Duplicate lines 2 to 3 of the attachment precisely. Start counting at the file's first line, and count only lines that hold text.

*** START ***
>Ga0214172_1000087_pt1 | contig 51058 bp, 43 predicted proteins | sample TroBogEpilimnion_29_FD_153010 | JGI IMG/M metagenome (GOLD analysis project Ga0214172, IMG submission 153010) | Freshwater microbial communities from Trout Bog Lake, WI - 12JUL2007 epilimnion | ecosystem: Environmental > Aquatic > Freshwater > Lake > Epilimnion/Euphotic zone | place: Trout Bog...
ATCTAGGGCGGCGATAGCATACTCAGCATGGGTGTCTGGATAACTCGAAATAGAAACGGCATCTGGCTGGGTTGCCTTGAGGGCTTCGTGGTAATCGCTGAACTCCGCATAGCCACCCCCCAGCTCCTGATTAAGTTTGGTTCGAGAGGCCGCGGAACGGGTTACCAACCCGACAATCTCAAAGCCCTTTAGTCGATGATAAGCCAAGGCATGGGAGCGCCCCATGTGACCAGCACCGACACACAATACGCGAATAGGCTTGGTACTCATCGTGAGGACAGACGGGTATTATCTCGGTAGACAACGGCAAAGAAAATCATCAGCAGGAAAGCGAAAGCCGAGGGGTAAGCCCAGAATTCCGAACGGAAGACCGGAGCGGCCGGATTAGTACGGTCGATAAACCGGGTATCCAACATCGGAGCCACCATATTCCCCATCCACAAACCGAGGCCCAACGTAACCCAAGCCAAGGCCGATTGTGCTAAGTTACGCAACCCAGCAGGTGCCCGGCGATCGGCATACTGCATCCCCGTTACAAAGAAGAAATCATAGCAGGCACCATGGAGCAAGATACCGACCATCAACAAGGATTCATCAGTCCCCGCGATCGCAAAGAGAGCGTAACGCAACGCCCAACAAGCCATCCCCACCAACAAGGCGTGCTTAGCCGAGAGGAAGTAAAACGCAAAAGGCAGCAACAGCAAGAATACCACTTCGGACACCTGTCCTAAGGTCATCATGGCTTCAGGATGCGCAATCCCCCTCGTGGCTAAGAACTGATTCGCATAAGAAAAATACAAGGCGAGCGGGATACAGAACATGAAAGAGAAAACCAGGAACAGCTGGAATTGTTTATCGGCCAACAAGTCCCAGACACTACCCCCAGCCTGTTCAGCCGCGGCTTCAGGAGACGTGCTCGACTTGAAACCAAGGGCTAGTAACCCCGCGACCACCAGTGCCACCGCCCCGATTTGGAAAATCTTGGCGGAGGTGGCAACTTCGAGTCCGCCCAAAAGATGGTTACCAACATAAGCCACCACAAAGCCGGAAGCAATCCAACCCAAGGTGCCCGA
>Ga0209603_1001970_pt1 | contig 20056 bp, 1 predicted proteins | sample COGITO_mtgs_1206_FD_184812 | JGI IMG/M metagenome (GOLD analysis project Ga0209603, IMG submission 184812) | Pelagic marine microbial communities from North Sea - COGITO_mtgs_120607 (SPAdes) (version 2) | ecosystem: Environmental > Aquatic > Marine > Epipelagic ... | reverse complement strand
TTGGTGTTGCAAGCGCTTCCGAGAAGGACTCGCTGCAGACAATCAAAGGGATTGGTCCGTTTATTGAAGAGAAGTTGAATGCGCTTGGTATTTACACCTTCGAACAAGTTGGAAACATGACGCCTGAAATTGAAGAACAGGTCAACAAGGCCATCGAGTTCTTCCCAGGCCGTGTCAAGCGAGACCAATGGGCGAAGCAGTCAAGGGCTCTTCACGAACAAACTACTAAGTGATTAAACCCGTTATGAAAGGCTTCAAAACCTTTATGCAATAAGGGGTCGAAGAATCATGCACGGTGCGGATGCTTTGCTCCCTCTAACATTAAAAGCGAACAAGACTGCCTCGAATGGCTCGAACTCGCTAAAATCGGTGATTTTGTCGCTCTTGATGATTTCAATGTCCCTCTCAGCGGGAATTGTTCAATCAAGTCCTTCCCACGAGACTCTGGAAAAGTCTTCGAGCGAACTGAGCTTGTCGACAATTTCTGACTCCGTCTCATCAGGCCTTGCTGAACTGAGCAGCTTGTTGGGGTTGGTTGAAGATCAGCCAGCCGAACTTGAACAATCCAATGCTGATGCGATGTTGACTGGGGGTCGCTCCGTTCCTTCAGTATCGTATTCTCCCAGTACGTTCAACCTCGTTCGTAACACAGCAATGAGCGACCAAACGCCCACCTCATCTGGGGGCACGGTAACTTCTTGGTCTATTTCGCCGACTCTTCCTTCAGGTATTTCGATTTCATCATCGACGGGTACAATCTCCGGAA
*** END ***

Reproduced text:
ATCTAGGGCGGCGATAGCATACTCAGCATGGGTGTCTGGATAACTCGAAATAGAAACGGCATCTGGCTGGGTTGCCTTGAGGGCTTCGTGGTAATCGCTGAACTCCGCATAGCCACCCCCCAGCTCCTGATTAAGTTTGGTTCGAGAGGCCGCGGAACGGGTTACCAACCCGACAATCTCAAAGCCCTTTAGTCGATGATAAGCCAAGGCATGGGAGCGCCCCATGTGACCAGCACCGACACACAATACGCGAATAGGCTTGGTACTCATCGTGAGGACAGACGGGTATTATCTCGGTAGACAACGGCAAAGAAAATCATCAGCAGGAAAGCGAAAGCCGAGGGGTAAGCCCAGAATTCCGAACGGAAGACCGGAGCGGCCGGATTAGTACGGTCGATAAACCGGGTATCCAACATCGGAGCCACCATATTCCCCATCCACAAACCGAGGCCCAACGTAACCCAAGCCAAGGCCGATTGTGCTAAGTTACGCAACCCAGCAGGTGCCCGGCGATCGGCATACTGCATCCCCGTTACAAAGAAGAAATCATAGCAGGCACCATGGAGCAAGATACCGACCATCAACAAGGATTCATCAGTCCCCGCGATCGCAAAGAGAGCGTAACGCAACGCCCAACAAGCCATCCCCACCAACAAGGCGTGCTTAGCCGAGAGGAAGTAAAACGCAAAAGGCAGCAACAGCAAGAATACCACTTCGGACACCTGTCCTAAGGTCATCATGGCTTCAGGATGCGCAATCCCCCTCGTGGCTAAGAACTGATTCGCATAAGAAAAATACAAGGCGAGCGGGATACAGAACATGAAAGAGAAAACCAGGAACAGCTGGAATTGTTTATCGGCCAACAAGTCCCAGACACTACCCCCAGCCTGTTCAGCCGCGGCTTCAGGAGACGTGCTCGACTTGAAACCAAGGGCTAGTAACCCCGCGACCACCAGTGCCACCGCCCCGATTTGGAAAATCTTGGCGGAGGTGGCAACTTCGAGTCCGCCCAAAAGATGGTTACCAACATAAGCCACCACAAAGCCGGAAGCAATCCAACCCAAGGTGCCCGA
>Ga0209603_1001970_pt1 | contig 20056 bp, 1 predicted proteins | sample COGITO_mtgs_1206_FD_184812 | JGI IMG/M metagenome (GOLD analysis project Ga0209603, IMG submission 184812) | Pelagic marine microbial communities from North Sea - COGITO_mtgs_120607 (SPAdes) (version 2) | ecosystem: Environmental > Aquatic > Marine > Epipelagic ... | reverse complement strand